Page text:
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Monmouth 2012-13 Mock Trial Team Competes

The mock trial team competed in the 1st Annual Hooter Invitational hosted by Temple University this weekend. After receiving the fact pattern, case record and law from “the state of Midlands” in the case of Allen v. Neptune Underwater Expeditions in October, the team diligently prepared during intense practices and scrimmages leading up to the competition in Philadelphia. In a competitive field of schools, the mock trial team showed sharp skills of trial technique and strategy combined with a knowledge of evidence. Sophomore team member, Susie Pagano, who plays attorney roles for both the plaintiff and defendant reflects on the team’s first invitational.

“The attorney role in a round is so trying, but yet incredibly exhilarating! Considering that I want to be a lawyer in my future, this was the perfect practice… nothing beats actually being in the round, going up against other schools, and being put to the test by the opponents. Making objections can definitely be the most intimidating, but all it takes is giving it a shot. The first time I had an objection sustained in a round, I was absolutely thrilled,” Pagano said.

The team competed in four rounds, representing both Andy Allen, the spouse of the deceased plaintiff in two rounds as well as the defendant, Neptune Underwater Expeditions, in two rounds. All team members showed incredible preparation and professionalism, having positions as both attorneys and witnesses. The team won a ballot in its last round on Sunday after finishing the first day with a relatively high combined strength score. Team captain Kate Nawoyski met with team leaders from other schools and stated that the spirit of mock trial is competitive yet respectful and the level of competition encourages team members to bring their strongest performance each round.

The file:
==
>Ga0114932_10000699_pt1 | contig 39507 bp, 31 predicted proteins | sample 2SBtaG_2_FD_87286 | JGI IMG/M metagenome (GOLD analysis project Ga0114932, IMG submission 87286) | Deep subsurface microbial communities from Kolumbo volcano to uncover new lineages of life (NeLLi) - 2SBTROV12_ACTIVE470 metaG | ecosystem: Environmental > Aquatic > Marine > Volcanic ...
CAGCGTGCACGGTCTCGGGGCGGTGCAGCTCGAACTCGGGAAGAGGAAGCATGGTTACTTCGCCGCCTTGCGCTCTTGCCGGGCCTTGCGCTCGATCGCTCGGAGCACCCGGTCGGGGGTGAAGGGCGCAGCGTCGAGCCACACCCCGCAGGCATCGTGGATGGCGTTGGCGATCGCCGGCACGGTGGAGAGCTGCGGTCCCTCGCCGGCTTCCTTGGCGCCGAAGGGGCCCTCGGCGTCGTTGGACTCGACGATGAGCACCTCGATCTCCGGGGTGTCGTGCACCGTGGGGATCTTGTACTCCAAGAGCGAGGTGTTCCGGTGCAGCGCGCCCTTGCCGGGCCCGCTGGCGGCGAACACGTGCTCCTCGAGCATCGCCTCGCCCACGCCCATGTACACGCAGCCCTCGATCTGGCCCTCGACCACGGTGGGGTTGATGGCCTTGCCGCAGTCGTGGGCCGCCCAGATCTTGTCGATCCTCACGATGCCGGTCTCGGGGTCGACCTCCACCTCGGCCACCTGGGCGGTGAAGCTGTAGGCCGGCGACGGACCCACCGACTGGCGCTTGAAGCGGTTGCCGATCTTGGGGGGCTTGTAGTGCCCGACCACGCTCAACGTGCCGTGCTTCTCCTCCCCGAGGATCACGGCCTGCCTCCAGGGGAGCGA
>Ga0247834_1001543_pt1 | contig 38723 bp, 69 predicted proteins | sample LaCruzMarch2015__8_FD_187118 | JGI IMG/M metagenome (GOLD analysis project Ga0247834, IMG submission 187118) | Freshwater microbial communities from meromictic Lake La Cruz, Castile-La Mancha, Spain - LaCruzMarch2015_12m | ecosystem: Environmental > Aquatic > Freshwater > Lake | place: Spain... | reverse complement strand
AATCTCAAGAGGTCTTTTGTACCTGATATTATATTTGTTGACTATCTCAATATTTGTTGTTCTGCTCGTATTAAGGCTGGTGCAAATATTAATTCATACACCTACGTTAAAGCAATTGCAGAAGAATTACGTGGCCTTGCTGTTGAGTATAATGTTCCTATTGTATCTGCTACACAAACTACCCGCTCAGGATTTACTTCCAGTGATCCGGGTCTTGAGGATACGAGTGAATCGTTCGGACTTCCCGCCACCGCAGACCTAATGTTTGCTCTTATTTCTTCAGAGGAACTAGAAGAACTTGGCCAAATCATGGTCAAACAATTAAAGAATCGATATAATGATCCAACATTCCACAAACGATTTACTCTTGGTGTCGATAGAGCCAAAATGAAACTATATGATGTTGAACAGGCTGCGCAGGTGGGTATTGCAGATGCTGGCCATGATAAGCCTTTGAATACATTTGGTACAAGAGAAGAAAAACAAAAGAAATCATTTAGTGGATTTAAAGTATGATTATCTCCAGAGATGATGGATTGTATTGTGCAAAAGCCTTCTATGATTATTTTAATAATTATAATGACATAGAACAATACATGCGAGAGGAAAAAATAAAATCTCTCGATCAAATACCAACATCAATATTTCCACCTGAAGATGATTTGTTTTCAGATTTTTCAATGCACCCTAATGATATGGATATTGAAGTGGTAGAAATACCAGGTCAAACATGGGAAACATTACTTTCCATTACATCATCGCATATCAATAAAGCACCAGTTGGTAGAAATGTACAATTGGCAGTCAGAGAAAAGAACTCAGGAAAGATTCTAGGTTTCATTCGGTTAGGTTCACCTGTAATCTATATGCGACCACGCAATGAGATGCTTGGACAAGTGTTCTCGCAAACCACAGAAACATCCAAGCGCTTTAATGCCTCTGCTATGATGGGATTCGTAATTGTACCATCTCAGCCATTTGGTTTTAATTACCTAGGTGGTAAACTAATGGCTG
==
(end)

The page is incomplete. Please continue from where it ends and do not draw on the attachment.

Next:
Witness roles were especially challenging as team members had to bring out emotion on demand and respond to harsh cross-examination from another team’s school.

Joe Dellera said, “It’s definitely a challenge. It does not just about know your entire affidavit and being able to answer the questions; there’s acting involved as well. I love playing my witness role of Reggie Rodgers because he is an important witness, but he also has a little bit more character than an expert witness since he is a layperson.”

Dr. Gregory Bordelon shares his sentiment about the team’s performance: “The team really held their own against schools that have had programs in place for years and have been competing in far more invitational tournaments than we have. This team’s ability to adapt round-to-round in this competition was amazing, and we saw that in that last round ballot win on Sunday!”

Bordelon goes on to compliment the Monmouth family for their support. “The Political Science and Sociology department has been incredibly supportive of our nascent team! With such a student-centric environment and such a wealth of inter-school competitions, it’s nice to know that mock trial has found its niche alongside Model U.N. and the Debate Team.”

The team would like to thank the following people specifically: Dr. Joe Patten for the support and encouragement to the team; Ms. Mel Dale in Office of General Counsel for her critiques in scrimmages immediately before competition; Dr. Charles Cotton in his willingness to help with resources specific to the case file; Dr. Nancy Mezey for equipment help for the team’s “demonstrative evidence” and Ms. Amy Bellina in Student Services in help guiding the program’s logistics for traveling to competitions.